Is a sugar tax really on the cards for SA?


A senior health department official has allegedly revealed that South Africa has no choice but to introduce a sugar tax, according to the Democratic Alliance (DA); however the Department of Health has dismissed these claims.

"I was told about two months ago by a very, very senior individual in the health department that they 'have no choice but to introduce a sugar tax'", DA Shadow Minister of Health Wilmot James told Health24.

Read: Sugar secret - What SA needs to know

He said the DA does not agree to a sugar tax. "It is regressive. It will affect the poor the most by driving up food prices; and the economic circumstances presently are not at all conducive to raising taxes."

We should be seen to exercise

James said while the middle and upper classes have resources and choice, more must be done to make choice available and accessible to poor people.

"Then there should be a national campaign about healthy lifestyles led by people who set the example. Far too many of our politicians are unhealthily overweight and will die an early death because of hypertension, diabetes and heart disease. We must eat well and be seen to be eating healthily; and we should be seen to exercise."

The department of health quashed talks of it being involved in a sugar tax campaign.

This despite releasing in December a Strategy for Prevention and Control of Obesity in SA document, highlighting that the most effective way to curb obesity would be to introduce a sugar tax. The document also mentions "influencing fiscal policies related to sugar-sweetened beverages".

Take this quiz: Am I eating too much sugar?

The Minister of Health Aaron Motsoaledi has not made any pronouncements of a sugar tax, said his spokesperson Joe Maila.

"The Minister of Health and the Department of Health have not pronounced on that kind of a tax. We are aware that there are people in the country and elsewhere in the world who have been calling for a sugar tax, but we have never said that as the department of health. We are not Treasury so we can not be pronouncing on things like that in terms of tax. We can only talk about the department of health."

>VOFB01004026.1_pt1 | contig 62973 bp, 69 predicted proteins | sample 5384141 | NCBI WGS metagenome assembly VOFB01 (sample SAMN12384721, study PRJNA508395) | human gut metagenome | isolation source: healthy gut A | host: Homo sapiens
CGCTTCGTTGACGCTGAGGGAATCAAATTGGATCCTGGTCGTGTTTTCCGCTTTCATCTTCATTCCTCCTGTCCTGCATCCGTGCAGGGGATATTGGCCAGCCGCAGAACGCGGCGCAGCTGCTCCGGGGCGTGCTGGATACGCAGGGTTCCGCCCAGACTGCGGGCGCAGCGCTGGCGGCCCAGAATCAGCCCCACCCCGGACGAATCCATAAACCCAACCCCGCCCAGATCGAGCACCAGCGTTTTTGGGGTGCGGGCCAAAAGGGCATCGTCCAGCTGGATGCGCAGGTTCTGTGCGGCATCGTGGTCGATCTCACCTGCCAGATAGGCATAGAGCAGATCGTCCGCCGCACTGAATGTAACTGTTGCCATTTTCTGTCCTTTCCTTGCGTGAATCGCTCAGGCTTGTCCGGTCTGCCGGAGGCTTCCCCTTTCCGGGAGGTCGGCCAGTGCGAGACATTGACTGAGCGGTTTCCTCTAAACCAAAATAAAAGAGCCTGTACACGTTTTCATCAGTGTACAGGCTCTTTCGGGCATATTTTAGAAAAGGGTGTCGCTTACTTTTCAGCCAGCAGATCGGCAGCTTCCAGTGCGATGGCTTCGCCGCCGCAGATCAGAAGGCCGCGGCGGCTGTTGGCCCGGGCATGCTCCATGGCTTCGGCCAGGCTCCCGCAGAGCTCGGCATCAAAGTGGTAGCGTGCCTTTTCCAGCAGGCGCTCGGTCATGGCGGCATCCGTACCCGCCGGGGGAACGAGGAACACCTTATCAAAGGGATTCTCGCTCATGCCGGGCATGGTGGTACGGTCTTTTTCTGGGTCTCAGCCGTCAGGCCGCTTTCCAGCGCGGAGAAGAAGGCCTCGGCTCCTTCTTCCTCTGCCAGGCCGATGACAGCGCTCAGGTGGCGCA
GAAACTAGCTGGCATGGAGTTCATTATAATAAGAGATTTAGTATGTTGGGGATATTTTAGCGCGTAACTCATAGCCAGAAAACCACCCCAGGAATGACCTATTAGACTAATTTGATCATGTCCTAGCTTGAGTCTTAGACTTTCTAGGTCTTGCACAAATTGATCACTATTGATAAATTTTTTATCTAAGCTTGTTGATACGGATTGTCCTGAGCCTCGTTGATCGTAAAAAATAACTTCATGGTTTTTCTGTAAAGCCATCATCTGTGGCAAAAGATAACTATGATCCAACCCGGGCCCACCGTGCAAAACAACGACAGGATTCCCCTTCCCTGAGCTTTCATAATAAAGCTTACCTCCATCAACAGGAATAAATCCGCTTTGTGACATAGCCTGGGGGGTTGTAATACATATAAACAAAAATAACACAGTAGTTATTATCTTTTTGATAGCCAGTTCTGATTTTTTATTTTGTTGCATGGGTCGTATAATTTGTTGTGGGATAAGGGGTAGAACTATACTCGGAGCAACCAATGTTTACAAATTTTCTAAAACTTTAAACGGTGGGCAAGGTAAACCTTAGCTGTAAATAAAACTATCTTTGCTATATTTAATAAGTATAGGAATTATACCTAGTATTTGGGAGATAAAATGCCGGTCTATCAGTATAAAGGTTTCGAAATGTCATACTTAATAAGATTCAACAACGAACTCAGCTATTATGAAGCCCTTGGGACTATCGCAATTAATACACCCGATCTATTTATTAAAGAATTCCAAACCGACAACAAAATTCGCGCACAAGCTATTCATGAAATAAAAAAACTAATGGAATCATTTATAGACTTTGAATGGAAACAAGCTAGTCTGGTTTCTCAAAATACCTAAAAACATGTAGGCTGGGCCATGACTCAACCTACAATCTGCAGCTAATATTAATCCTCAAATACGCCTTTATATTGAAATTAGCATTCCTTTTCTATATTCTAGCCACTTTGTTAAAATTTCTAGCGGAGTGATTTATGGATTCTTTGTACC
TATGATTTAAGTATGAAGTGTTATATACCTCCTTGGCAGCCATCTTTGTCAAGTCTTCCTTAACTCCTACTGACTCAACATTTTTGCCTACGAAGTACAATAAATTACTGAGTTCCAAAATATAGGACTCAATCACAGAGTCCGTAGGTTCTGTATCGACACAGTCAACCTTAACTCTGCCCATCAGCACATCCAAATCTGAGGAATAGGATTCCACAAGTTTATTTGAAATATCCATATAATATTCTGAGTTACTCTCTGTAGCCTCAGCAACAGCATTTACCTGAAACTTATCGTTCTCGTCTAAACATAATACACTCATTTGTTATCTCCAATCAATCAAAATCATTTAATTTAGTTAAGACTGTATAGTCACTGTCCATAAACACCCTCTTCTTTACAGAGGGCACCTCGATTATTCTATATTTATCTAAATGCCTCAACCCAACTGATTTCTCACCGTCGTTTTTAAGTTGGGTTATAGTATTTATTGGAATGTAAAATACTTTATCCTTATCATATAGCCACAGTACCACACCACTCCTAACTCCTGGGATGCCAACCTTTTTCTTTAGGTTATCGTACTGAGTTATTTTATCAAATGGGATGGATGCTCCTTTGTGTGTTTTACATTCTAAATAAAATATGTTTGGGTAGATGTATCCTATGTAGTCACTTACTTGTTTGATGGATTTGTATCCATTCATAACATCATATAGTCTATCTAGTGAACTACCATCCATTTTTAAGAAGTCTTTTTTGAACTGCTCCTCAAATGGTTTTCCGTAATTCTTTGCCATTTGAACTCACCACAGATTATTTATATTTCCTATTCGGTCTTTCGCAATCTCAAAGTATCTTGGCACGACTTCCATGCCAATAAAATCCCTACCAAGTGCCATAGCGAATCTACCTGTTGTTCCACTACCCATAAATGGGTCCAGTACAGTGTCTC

He said the department's view is that in order to deal with the communicable diseases, many factors are considered. "We're not necessarily concentrating on one thing. You cannot deal with the bulk of communicable diseases and only deal with one thing like sugar. You need to deal with all the risk factors."

Maila said some of these include projects focused on balanced eating, reducing alcohol intake and exercising regularly.  

There have been widespread calls in South Africa for a sugar tax, which is believed will help curb the obesity rate in the country, which is number one for obesity in Sub-saharan Africa.

Research by the University of Witwatersrand has found that a suggested 20% tax on sugar-sweetened beverages (SSBs) may reduce obesity in 220 000 adults.

SSBs include the following: still and carbonated soft drinks, fruit juices, sports drinks, energy drinks and vitamin waters, sweetened ice tea, lemonade, cordials and squashes.

Why a sugar tax alone is not a magic pill